How to Pitch to Mike Zunino
One of the bigger stories in the minor leagues in August was the promotion of Mariners 2012 first round draft pick Mike Zunino from the Northwest League to the Southern League. While it’s not unusual for a player of Zunino’s talents to be promoted out of short season A-ball during his first season, it is unusual to see a position player, especially a catcher, skip two levels of A-ball to face more experienced competition in Double A.
When he was promoted, a conversation took place internally here at Bullpen Banter regarding the Mariners’ aggressive promotion of Zunino. It caught everyone off guard but most of the writers agreed that if anyone could handle such an aggressive promotion it would be him. He handled the Southern League alright, posting a .333/.386/.588 line in fifteen games. Then, in the eight games of the Southern League playoffs, Zunino was even more impressive, putting up a .379/.471/.828 line. Six of his eleven hits in the playoffs went for extra bases, including three home runs. While twenty three total games is a small sample size, Zunino did manage to prove himself against competition that was more seasoned in the professional ranks than he was.
I’m going to do something a little different with this piece. For one, I’m going to forgo my usual scouting report of the tools Zunino possess. I feel there has been plenty written already about Zunino in regards to his swing and even his catching ability. In fact, Bullpen Banter’s own Conor Dowley published a scouting piece on Zunino earlier this summer. I’m going to pretend that I am an Advanced Scout for this article. My chief concern is how my team, a fictional team, is going to get Mike Zunino out in the next series we play against him and not have something like the video below happen to one of our pitchers.
How to Pitch to Mike Zunino
I had some reports relayed to me regarding Mike Zunino’s play in the Northwest league. While he dominated competition to the tune of a .373/.474/.736 line, Zunino displayed a weakness to chase pitches out of the zone. With the amp up in competition, I expected to see similar observations. During the two games I scouted on September 8th and 9th in Chattanooga, I did not see a hitter prone to chasing pitches. In fact, I saw a hitter who showed advanced discipline to lay off these pitches. While I would still try to see if he’d chase a breaking ball in the dirt during a favorable two strike count, I wouldn’t recommend that as a basis for retiring Zunino frequently.
At the plate, Zunino has a good idea of the strike zone. Early in the count, do not expect him to swing at any pitch he can’t put a good swing on. Also, do not expect him to take a pitch that he can hit, even with a 3-0 count. If it’s a pitch he thinks he can hit, he’s going to try to drive the ball, regardless of count. Like most hitters, with two strikes, he’ll expand his strike zone a bit to protect against good pitches. Yimi Garcia, a Dodgers prospect, was able to induce a weak pop up on a breaking ball away that Zunino lunged at, protecting the zone.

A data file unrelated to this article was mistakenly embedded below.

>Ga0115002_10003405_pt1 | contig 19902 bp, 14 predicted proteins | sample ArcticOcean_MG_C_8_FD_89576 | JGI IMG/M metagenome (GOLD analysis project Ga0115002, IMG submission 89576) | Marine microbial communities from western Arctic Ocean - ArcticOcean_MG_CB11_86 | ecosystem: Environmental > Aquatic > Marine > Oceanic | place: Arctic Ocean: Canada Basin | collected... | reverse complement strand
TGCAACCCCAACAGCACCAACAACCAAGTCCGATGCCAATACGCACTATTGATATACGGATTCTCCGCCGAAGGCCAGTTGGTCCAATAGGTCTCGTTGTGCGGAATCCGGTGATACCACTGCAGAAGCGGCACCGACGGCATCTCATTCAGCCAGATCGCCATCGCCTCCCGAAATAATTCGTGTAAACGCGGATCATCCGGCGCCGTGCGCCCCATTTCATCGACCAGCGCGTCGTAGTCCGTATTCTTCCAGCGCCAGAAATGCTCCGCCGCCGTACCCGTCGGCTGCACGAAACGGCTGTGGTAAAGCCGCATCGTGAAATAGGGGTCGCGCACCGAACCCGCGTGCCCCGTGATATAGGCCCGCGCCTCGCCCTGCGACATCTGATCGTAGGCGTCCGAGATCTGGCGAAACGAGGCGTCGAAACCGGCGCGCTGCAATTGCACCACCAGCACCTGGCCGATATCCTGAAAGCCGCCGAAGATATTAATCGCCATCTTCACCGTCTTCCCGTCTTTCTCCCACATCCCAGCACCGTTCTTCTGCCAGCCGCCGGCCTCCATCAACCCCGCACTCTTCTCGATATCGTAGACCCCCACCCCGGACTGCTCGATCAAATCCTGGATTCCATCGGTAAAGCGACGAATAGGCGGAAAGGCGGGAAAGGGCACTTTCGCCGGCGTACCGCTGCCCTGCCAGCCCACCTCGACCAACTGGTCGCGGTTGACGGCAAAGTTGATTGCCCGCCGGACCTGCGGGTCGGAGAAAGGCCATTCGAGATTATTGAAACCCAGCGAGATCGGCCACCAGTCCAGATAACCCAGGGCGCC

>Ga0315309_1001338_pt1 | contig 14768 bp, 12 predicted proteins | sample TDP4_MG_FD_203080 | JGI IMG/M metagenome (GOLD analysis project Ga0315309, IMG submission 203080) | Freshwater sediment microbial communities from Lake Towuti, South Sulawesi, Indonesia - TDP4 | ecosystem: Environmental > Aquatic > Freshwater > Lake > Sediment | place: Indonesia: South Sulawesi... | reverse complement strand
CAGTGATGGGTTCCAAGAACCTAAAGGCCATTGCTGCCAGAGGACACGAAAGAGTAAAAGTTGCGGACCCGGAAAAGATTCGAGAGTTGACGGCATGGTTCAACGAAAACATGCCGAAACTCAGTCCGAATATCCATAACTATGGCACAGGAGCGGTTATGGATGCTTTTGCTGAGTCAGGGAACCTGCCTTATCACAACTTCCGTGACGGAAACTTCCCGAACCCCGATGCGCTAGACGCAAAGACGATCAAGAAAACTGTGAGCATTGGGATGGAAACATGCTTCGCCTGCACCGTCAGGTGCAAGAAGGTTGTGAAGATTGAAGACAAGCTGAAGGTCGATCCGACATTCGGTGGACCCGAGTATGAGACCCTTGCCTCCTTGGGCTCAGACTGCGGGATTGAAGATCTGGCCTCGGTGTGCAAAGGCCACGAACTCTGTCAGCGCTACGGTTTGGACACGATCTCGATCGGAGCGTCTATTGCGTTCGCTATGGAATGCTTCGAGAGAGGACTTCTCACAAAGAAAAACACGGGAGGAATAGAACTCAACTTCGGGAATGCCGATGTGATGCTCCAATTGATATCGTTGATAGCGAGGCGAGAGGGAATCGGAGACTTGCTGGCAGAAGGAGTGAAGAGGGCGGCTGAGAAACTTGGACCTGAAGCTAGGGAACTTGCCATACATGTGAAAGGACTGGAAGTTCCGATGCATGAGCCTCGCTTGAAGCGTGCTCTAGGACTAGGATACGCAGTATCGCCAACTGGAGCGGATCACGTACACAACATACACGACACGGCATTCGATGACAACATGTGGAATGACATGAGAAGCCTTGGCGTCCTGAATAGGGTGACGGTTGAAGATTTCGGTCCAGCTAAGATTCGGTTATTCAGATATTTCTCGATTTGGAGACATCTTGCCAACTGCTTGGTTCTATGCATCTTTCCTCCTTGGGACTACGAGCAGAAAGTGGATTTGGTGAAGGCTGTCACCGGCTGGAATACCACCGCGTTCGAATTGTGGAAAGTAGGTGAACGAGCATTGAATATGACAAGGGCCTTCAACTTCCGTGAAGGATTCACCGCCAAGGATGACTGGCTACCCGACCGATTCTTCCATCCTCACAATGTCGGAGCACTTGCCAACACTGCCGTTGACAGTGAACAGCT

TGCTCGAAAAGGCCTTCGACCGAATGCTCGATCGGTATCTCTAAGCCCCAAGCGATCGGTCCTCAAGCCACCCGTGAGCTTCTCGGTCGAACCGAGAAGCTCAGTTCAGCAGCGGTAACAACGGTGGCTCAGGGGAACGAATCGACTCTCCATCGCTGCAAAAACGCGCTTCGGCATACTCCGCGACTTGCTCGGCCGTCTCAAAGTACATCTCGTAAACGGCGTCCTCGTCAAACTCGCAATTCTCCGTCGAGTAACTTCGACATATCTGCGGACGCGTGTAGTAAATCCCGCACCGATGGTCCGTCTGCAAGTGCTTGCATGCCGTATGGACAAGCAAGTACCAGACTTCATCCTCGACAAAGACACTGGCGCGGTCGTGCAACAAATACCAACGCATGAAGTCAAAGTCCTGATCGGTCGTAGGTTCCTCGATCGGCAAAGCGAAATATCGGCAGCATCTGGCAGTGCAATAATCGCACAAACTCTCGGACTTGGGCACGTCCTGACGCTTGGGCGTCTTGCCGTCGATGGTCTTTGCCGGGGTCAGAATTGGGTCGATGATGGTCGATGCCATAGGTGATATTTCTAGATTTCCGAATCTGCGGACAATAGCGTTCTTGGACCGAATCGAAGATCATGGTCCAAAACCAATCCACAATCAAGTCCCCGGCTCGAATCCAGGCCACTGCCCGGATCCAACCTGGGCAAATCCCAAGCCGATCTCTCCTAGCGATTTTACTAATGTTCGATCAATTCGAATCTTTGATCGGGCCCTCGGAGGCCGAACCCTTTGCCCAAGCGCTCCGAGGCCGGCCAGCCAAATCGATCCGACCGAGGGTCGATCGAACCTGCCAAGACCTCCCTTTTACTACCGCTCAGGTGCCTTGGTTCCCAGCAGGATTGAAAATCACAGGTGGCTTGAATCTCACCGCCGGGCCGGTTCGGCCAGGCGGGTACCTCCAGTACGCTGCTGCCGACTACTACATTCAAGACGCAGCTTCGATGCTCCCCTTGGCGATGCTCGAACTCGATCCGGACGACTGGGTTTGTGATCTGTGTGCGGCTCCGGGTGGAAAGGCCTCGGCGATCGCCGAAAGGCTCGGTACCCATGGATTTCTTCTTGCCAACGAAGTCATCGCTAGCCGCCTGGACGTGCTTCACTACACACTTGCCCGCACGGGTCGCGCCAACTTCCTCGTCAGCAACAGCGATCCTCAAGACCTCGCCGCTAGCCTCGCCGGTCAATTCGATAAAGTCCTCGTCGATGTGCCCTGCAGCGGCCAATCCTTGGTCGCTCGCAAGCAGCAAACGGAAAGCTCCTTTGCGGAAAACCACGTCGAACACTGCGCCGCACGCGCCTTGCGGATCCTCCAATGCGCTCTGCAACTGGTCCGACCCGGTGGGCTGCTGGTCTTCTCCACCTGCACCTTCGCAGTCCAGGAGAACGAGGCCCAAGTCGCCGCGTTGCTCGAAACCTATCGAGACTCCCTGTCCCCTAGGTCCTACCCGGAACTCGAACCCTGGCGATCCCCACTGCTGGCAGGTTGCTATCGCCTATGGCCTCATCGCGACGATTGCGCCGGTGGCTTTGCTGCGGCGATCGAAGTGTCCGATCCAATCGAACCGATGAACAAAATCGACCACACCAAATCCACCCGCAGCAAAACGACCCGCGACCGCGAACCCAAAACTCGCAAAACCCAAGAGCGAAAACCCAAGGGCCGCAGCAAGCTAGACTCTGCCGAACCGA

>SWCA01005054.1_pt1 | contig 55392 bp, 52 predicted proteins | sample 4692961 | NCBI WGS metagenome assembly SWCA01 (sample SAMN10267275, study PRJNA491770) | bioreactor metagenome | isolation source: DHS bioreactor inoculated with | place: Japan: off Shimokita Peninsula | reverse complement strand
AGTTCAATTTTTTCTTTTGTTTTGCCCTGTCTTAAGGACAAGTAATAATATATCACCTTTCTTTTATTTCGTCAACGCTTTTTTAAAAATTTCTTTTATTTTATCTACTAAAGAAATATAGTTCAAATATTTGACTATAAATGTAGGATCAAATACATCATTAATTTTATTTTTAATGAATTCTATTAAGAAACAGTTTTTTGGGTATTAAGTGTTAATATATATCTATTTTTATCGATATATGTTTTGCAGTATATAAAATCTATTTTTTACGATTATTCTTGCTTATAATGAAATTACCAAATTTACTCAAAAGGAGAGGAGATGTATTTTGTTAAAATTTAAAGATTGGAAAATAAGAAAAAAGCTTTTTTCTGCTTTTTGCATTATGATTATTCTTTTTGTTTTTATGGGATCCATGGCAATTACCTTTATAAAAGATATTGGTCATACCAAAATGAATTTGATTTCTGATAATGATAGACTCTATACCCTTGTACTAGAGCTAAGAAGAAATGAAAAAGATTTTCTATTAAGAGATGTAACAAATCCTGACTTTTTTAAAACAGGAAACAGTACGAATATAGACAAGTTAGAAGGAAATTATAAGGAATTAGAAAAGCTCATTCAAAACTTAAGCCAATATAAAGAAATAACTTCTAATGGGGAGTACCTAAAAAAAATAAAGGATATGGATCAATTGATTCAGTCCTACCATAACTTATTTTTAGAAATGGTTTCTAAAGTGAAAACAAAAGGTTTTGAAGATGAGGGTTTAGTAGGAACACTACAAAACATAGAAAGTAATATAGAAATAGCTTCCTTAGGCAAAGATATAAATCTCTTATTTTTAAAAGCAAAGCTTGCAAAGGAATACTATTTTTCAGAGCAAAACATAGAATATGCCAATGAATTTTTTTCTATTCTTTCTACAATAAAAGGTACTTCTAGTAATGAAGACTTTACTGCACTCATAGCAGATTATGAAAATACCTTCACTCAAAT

Zunino struggled with the plus velocity that the Chattanooga Lookouts pitch staff threw at him. Dodgers prospects Onelki Garcia and Jose Dominguez were able to dominate Zunino with plus velocity up in the zone. In fact, Dominguez was able to blow a 97 MPH Fastball right down the middle of the plate. Other than that pitch in the middle of the plate, both Dominguez and Onelki Garcia had command of their fastballs and put those pitches in places Zunino couldn’t hit them. Onelki Garcia was able to retire Zunino on three explosive fastballs in quick secession. Dodgers prospect Steve Ames was also able to strike out Zunino combining 89-91 MPH heat with excellent command.
While I will recommend for pitchers throwing 93 MPH or up to throw Zunino up in the zone and away, I do not recommend, under any circumstances, and even at higher velocity, to throw Zunino middle-in. While the video I linked above of his Homerun was on an 87 MPH middle-in fastball on a favorable 3-1 count, it is extremely likely he’d put that swing on a 97 MPH middle-in fastball as well. Like most right handed power hitters, Zunino is a dangerous middle-in hitter and will likely drive a poorly commanded fastball a very long way.
If you’re going to throw Zunino a breaking ball early in the count, it better be for a strike. Zunino will not swing at breaking balls that skirt the strike zone until two strikes, when he goes into protection mode. While the video embedded below only shows the swings he took during the Chattanooga portion of the series, Zunino took a whole bunch of pitches, collecting three walks in eleven plate appearances. Only two of the eleven plate appearances resulted in Zunino seeing three pitches or less. One of those at bats was the aforementioned three pitch strikeout of Zunino by Onelki Garcia. The other at bat resulted in a first pitch lined single by Zunino on an Andres Santiago get-over fastball, which, as mentioned, is a dangerous pitch to throw him.
While Zunino is a dangerous hitter, good pitching, specifically the ability to command high fastballs up and away, can get Zunino out. If you’re going to throw fastballs inside to Zunino, be sure to get those pitches in enough that Zunino cannot drive the ball down the left field line. Expand the zone a bit in favorable counts when Zunino is protecting but don’t expect Zunino to flail at a slider down and away. He is just as likely to take the pitch as he is to chase the pitch. The pitcher has to put that breaking ball in a place where it starts out as a strike and hope to fool him with late break. In conclusion, respect his ability and don’t take retiring him for granted because he’s capable of winning the ballgame for his team with one swing of the bat.